Joel:

By the way, all those names lend themselves to really great nicknames if you dissect each one of those, but anyway.

Chad:

I'll work on that later.

Joel:

I digress. Another group of names I'll throw out there, hundreds of companies are now boycotting Facebook from advertising. Big names that you'll know like Walmart, Starbucks, Home Depot and Levi's joined the fray recently. The jury is out whether or not this will have any effect on changing Zuckerberg's state of mind. But it is certainly a statement in the hundreds at this point of companies who are saying F-U to Facebook advertising.

Chad:

Yes, and we're one of those companies. We don't spend a lot of money.

Joel:

That's right, Chad & Cheese they're boycotting Facebook.

Chad:

Not spending another dollar on those assholes. On LinkedIn this week it was really funny because Ted DeVito said, he actually commented on one of the posts we put out-

Joel:

Is that Danny's brother?

Chad:

Yeah, I think so. And I quote, "We could have done without the foul language and blasphemy." I thought that was just fucking hilarious because on our home page it says, it has the little explicit content.

Joel:

As do all of our episodes have a big E on every episode.

Chad:

Yeah, and again, I just wanted to reiterate to those listening that we appreciate you listening and one of the reasons why we did this in the first place is so that in HR, unlike most of the sleepy podcasts that are out there, you could have one that was original, one that was authentic and when we spoke to listeners, Joel and I always thought that the old HR lady would never listen to us. Those are the ones that are coming up to us saying, "I love what you guys are saying. I've been saying it for 20 years."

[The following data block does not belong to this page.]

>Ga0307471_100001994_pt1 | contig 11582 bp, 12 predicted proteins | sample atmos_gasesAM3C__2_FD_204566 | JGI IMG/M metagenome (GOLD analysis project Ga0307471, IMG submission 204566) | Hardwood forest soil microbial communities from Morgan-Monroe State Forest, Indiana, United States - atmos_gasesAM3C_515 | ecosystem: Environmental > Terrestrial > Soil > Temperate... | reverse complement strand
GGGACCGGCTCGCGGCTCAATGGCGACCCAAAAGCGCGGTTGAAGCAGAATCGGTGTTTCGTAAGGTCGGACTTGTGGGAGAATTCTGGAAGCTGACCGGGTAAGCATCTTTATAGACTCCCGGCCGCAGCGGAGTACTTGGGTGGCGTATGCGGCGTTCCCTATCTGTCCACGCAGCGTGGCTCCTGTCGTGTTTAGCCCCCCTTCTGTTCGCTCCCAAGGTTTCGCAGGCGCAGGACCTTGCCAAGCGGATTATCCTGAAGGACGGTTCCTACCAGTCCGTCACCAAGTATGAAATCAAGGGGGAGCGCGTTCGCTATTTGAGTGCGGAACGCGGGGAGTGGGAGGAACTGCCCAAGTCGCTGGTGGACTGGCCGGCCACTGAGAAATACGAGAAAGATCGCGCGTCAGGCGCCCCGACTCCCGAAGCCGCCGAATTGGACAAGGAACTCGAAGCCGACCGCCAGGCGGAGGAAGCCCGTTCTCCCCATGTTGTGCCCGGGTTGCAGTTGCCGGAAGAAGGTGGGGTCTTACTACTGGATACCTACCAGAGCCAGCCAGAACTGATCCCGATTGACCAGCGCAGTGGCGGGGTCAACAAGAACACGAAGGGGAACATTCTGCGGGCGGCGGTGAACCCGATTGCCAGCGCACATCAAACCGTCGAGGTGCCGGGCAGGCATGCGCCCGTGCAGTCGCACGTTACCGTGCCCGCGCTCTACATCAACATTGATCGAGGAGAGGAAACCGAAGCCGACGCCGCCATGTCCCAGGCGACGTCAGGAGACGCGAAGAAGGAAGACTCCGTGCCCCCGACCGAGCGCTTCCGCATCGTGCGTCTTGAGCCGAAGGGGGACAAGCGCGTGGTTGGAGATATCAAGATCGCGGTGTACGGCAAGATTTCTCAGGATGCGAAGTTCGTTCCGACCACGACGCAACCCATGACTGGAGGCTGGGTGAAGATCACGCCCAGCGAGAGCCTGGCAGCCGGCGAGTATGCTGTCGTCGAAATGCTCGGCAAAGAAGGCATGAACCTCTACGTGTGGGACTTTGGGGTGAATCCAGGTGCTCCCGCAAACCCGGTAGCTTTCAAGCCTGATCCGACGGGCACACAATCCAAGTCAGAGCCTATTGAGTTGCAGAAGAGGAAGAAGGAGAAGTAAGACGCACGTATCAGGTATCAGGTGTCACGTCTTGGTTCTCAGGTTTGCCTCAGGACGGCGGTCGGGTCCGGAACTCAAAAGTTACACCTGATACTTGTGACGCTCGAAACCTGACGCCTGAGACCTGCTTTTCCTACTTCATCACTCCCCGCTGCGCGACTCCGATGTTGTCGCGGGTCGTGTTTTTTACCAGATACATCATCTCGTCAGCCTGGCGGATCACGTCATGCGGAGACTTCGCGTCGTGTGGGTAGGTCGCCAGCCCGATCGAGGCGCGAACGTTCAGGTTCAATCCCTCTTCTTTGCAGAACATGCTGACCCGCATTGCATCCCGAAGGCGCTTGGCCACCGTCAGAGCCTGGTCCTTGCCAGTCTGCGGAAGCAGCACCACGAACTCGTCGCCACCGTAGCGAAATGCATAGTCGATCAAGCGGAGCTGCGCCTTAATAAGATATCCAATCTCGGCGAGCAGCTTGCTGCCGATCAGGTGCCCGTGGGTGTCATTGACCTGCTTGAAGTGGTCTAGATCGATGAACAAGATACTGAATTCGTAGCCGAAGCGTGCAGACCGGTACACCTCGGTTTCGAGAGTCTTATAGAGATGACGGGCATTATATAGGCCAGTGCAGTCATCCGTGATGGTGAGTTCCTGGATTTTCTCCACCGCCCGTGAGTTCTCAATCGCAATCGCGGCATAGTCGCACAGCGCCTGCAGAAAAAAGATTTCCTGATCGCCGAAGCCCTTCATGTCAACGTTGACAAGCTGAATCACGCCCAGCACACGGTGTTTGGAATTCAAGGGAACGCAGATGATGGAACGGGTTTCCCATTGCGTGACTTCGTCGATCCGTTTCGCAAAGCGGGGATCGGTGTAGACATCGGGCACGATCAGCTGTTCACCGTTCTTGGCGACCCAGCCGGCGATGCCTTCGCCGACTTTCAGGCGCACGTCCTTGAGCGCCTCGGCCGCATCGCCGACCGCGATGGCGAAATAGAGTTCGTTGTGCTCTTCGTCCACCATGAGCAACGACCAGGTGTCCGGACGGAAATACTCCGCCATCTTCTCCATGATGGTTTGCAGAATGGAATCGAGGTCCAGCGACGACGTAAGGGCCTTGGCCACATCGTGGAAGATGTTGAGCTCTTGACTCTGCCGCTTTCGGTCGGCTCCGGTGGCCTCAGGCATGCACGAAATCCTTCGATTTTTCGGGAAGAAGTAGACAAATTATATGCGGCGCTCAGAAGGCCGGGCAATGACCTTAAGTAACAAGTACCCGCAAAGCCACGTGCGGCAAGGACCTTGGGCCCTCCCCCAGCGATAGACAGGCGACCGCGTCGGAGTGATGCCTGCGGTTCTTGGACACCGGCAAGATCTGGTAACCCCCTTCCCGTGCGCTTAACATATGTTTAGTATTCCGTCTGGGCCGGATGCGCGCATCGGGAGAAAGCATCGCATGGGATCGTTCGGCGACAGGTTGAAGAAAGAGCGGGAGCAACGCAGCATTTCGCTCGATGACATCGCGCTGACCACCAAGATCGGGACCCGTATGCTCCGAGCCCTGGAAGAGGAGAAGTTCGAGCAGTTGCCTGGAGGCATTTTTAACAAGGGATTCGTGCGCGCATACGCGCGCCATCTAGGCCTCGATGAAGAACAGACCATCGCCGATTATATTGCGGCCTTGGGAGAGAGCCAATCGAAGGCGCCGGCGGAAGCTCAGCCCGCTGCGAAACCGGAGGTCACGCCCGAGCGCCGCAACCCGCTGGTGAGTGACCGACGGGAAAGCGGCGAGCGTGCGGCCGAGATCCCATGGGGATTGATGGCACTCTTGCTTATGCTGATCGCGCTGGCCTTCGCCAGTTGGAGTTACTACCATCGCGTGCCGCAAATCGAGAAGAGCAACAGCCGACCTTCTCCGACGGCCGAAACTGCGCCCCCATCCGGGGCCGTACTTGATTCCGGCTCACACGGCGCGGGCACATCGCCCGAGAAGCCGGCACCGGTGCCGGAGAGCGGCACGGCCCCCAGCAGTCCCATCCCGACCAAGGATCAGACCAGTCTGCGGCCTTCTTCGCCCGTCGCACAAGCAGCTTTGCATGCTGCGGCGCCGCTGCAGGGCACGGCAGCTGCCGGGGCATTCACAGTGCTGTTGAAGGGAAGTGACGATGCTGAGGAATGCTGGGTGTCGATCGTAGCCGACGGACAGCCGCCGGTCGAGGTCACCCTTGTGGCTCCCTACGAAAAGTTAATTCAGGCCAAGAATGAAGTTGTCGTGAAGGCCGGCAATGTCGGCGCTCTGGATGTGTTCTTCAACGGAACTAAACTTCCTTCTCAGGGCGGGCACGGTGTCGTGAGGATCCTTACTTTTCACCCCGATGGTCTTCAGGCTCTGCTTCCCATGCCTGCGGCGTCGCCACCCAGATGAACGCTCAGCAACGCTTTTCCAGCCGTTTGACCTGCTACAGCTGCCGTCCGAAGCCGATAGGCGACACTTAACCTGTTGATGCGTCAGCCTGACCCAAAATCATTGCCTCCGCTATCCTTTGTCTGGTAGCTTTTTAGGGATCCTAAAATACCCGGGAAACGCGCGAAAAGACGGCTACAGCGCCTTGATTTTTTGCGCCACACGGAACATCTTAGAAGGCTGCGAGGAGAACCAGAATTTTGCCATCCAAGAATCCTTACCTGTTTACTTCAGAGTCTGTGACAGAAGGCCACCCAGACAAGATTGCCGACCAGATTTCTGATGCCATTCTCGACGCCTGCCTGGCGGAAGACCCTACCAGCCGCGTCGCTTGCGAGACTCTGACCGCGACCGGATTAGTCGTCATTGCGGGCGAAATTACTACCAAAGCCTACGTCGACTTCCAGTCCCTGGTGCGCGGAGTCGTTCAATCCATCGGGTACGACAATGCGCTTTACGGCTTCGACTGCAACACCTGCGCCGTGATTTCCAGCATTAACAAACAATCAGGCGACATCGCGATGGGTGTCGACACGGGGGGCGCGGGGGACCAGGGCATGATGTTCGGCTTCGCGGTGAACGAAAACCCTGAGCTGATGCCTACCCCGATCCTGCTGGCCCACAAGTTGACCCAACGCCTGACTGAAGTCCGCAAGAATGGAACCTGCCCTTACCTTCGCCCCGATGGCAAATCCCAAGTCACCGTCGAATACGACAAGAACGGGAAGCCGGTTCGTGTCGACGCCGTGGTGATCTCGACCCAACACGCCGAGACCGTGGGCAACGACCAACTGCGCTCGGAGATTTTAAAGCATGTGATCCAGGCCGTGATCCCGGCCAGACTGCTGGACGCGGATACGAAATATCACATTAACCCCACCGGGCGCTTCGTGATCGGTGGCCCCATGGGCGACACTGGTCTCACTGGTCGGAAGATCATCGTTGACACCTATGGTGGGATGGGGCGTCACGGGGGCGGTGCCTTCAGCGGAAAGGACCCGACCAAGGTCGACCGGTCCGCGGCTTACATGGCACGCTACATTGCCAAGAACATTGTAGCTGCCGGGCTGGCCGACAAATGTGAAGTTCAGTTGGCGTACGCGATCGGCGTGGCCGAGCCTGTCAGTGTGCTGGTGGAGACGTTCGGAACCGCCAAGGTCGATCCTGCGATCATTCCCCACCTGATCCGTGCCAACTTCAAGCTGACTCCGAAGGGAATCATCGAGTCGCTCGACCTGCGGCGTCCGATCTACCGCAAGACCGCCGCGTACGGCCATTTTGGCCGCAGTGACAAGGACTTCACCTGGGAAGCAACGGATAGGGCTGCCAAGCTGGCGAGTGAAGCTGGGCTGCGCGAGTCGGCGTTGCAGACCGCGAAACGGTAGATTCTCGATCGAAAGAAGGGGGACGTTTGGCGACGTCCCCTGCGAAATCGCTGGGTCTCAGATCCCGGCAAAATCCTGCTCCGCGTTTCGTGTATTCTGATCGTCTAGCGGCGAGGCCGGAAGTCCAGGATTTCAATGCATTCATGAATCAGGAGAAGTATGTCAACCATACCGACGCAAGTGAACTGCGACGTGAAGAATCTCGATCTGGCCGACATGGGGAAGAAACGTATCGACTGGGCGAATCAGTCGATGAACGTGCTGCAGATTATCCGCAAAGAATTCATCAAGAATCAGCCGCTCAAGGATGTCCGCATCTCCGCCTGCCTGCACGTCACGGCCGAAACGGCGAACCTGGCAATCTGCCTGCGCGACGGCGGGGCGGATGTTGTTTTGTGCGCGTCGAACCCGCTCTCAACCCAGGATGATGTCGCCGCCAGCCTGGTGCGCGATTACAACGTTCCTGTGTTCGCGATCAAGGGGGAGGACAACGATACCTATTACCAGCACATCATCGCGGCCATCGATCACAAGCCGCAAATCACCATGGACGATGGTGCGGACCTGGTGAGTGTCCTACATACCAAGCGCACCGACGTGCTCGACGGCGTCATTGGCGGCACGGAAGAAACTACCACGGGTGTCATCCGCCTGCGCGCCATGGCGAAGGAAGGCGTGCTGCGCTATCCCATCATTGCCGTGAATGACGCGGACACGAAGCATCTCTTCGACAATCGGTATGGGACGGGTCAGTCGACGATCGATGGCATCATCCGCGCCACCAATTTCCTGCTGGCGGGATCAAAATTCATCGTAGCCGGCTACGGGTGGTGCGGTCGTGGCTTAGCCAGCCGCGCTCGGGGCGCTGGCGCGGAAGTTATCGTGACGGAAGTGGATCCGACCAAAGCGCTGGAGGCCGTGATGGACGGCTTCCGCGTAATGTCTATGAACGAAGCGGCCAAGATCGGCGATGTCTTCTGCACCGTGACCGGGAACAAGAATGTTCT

Joel:

Yeah. Every industry recruiting has an id and we are it.

Chad:

So, anyway, thanks again for all you listeners and Ted DeVito, I'm going to give you just a common term from our friends over in England. Fuck off.

Joel:

By the way, what's your favorite Danny DeVito movie?

Chad:

What was the one where they were twins? That was horrible.

Joel:

Twins. It's called Twins.

Chad:

With Arnold Schwarzenegger. That was probably the worst fucking movie.

Joel:

Remember Romancing the Stone?

Chad:

Yes.

Joel:

He was great in that. And Hoffa he was pretty good too. A rare underground hit, I think, one of Nicholson's better performances that doesn't get noticed. But, anyway, I digress. Shout out to Gordon Collier who survived the firing squad. That episode went out this week, I believe.

Chad:

Yeah.

Joel:

He's a big fan of the show. I know he was real excited to be on and glad that that went out. He's been pimping it big time. We appreciate that as well.

Chad:

Ready for events?

Joel:

I'm ready for events, baby.

Chad:

All right. We have the big event coming up this coming week, kids. Jamie Leonard and the team that brings you Wreckfest every year is bringing you something new. Something cool. Something global. It's called TA Global Gathering.

Joel:

Something timely.

Chad:

That's right, yeah, it's very timely. Next week so July 8th and 9th over 100 speakers across the world are going to be a part of this thing. And we, the Chad & Cheese, we've created this entirely new competition and it will be airing on just like July 8th. Get your pens ready kids. July 8th at 2:15 Eastern time. We actually have the biggest chunk in the entire event.

Joel:

What?

Chad:

I think most of the speakers are 30 minutes and we have four contestants doing what Joel?